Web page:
One summer day, in the early nineties, before we started writing a forest management plan, my father and I walked the dogs up an old logging road through our property in the northern Idaho Panhandle. Bryce, my Norwegian elkhound, ran through the thick underbrush and densely spaced trees. My father’s dog Terra, a lab, and the newly acquired husky-collie, Max, both followed. My father and I stayed on the logging road for the simple reason that we couldn’t find a path through the dog-hair thickets.
As we approached the top of the hill and the road’s curve, a feature we like because during winter the toboggan takes the corner at high speeds, a large hawk dive-bombed us.
I remember an enormous wing span and the golden-brown ruffle of feathers—“ruffle” too tame a word for the power of this bird. I ducked, instinctively.
“That was a goshawk,” said Dad.
We remembered that experience when we began writing a management plan for our stewardship forest about eleven years ago. In other words, we wrote the goshawk into our plan. Part of our management objectives includes habitat. Now we know that we should have started our management plan twenty years ago!
Just a few summers ago, after implementing a management plan, after becoming a stewardship forest, my father and I walked the same logging road. We were on our way to what we’ve named Goshawk Corner. We followed the dogs off the logging road and walked through our pre-commercially thinned forest. My mom and I did a lot of that sweat equity work ourselves. We could see spaces now between the trees. We could walk through those spaces. We're far more aware not only of individual trees on the property but also the topography of our land. We aren’t limited to a few trails but can wander. It isn’t simply pastoral, though. We also have a fire break, and there is room for firefighters to maneuver. The goshawk has been back, too. The hawk is part of our stewardship plan, which includes forest management and habitat enhancement.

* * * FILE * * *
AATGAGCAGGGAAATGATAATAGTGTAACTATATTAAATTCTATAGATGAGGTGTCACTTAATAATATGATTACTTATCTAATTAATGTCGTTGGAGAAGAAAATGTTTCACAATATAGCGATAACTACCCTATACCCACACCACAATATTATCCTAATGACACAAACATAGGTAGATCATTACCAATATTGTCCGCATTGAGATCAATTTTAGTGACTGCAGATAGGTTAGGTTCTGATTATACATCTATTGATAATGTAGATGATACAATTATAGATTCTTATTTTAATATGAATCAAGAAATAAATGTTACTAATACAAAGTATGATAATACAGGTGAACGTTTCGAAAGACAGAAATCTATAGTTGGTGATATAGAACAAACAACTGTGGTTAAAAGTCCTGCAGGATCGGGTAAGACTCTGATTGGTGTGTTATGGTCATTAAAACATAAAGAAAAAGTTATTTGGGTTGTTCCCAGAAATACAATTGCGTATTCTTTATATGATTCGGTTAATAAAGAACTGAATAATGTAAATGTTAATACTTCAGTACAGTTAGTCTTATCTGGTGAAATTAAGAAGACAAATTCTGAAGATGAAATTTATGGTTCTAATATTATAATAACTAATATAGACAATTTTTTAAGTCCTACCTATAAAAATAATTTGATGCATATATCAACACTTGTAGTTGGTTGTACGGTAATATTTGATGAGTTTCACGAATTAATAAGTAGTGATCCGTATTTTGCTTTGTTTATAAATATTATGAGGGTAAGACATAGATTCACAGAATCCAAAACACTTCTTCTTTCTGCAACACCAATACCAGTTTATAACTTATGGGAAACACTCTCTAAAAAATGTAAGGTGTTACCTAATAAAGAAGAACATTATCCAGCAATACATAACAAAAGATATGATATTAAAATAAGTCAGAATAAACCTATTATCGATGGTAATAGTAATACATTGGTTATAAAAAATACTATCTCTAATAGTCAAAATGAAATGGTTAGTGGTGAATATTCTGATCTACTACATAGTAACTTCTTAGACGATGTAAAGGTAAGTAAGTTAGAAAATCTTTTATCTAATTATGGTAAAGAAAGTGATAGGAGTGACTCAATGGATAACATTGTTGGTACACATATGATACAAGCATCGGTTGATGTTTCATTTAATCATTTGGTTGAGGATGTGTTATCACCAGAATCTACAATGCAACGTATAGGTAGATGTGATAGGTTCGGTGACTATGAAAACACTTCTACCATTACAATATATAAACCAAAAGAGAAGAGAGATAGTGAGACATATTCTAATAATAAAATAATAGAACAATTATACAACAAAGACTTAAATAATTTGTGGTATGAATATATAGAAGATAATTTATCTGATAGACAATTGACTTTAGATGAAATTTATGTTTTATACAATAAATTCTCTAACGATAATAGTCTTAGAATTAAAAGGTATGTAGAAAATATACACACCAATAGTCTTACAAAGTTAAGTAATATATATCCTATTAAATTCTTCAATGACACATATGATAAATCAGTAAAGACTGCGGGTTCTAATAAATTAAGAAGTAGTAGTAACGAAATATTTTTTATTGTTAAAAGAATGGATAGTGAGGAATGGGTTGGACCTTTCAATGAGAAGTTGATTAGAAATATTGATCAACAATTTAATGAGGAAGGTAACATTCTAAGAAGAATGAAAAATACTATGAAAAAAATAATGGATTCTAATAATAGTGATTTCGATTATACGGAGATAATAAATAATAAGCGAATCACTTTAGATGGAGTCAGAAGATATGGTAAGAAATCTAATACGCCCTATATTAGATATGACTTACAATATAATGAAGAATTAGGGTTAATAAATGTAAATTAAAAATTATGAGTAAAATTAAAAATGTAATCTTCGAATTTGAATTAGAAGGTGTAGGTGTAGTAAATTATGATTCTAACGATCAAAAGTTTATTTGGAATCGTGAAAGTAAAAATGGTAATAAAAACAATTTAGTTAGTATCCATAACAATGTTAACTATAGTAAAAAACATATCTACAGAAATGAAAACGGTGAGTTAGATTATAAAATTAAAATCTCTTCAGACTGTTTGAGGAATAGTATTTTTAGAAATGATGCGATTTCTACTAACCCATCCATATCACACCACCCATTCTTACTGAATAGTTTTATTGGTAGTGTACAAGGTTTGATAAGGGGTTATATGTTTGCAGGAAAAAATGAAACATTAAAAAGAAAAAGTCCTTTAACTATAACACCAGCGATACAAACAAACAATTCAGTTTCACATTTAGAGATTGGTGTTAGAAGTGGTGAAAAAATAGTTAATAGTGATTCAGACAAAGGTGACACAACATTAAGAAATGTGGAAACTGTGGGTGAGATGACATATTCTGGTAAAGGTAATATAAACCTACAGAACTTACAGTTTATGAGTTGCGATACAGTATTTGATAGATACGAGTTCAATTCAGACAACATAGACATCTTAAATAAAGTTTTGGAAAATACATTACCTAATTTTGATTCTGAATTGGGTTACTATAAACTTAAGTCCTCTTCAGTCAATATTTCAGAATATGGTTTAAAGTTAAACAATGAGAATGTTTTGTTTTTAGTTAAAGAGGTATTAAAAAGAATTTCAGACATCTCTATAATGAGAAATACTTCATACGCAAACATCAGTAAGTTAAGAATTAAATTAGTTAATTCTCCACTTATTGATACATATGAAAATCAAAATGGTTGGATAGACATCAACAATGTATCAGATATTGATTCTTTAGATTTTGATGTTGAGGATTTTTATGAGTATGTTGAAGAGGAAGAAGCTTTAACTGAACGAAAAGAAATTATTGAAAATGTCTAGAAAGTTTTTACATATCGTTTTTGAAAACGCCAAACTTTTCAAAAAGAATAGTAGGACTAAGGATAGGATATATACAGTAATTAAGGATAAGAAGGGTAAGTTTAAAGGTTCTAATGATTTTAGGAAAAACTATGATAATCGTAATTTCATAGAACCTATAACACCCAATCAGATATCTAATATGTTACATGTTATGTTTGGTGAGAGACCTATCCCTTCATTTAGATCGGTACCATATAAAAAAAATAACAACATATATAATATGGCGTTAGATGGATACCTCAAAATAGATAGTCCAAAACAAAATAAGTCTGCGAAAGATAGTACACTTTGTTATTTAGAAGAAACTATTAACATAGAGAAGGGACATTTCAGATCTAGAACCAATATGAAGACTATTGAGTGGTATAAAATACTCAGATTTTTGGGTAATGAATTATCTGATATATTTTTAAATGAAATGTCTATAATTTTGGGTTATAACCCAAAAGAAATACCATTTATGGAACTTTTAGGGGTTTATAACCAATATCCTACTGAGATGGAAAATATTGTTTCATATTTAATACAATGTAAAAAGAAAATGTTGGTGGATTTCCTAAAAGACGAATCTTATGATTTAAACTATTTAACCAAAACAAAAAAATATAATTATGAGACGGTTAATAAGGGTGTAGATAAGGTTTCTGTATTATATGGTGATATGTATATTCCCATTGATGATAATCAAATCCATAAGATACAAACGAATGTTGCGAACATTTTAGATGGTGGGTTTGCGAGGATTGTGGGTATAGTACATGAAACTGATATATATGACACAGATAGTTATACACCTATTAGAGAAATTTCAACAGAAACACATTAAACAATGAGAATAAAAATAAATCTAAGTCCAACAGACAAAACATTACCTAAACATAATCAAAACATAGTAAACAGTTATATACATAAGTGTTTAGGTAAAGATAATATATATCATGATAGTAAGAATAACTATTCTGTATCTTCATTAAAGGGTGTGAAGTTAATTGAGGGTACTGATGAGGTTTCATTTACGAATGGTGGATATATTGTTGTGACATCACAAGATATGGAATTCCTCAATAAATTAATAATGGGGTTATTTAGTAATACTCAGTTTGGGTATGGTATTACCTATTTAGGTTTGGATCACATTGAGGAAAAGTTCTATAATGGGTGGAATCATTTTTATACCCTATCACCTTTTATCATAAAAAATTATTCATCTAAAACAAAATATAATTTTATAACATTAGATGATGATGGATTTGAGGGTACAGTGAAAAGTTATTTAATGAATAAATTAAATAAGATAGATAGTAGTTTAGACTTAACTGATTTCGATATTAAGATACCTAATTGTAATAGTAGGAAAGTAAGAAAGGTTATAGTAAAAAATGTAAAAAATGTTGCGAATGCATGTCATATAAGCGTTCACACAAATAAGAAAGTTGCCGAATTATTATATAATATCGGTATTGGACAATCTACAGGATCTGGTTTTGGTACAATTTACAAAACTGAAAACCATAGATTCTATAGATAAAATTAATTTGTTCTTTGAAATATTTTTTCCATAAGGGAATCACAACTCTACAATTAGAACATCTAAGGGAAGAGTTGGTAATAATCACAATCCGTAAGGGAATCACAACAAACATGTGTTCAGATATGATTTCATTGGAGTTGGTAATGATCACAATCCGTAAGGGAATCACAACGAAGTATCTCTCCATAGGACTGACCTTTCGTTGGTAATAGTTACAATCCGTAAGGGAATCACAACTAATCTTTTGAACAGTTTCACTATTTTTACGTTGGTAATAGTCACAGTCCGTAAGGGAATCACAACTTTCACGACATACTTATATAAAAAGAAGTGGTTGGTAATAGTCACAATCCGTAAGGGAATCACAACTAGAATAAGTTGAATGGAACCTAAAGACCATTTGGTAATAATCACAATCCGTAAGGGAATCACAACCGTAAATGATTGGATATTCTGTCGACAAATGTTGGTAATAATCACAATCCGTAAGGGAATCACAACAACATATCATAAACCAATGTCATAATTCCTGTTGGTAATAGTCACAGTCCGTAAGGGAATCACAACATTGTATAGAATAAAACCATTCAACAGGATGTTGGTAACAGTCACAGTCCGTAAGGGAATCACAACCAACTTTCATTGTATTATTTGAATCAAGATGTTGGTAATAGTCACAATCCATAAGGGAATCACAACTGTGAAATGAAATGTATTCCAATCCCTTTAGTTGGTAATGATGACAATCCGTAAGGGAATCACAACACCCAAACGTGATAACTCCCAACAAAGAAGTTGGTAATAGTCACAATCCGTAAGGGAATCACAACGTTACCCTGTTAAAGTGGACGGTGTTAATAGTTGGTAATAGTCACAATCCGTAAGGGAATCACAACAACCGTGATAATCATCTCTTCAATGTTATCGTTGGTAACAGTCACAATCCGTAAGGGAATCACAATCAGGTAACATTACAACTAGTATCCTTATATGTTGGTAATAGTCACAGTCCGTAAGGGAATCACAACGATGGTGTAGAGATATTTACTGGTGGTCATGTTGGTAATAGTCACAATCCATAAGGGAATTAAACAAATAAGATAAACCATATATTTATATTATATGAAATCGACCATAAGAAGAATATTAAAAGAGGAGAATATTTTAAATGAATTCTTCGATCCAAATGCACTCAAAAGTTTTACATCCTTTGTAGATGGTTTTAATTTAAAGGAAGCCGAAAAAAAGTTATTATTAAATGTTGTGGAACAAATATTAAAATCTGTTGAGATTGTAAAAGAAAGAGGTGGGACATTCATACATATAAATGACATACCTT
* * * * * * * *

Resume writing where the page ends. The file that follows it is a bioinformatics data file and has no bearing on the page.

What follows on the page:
We began by doing nothing, and we now have more than enough to do. We're perpetually behind. Nevertheless, we were able to make the transition to managing our land by realizing that we had choices to make and that there are foresters and loggers who could help us assess our own particular needs and focus.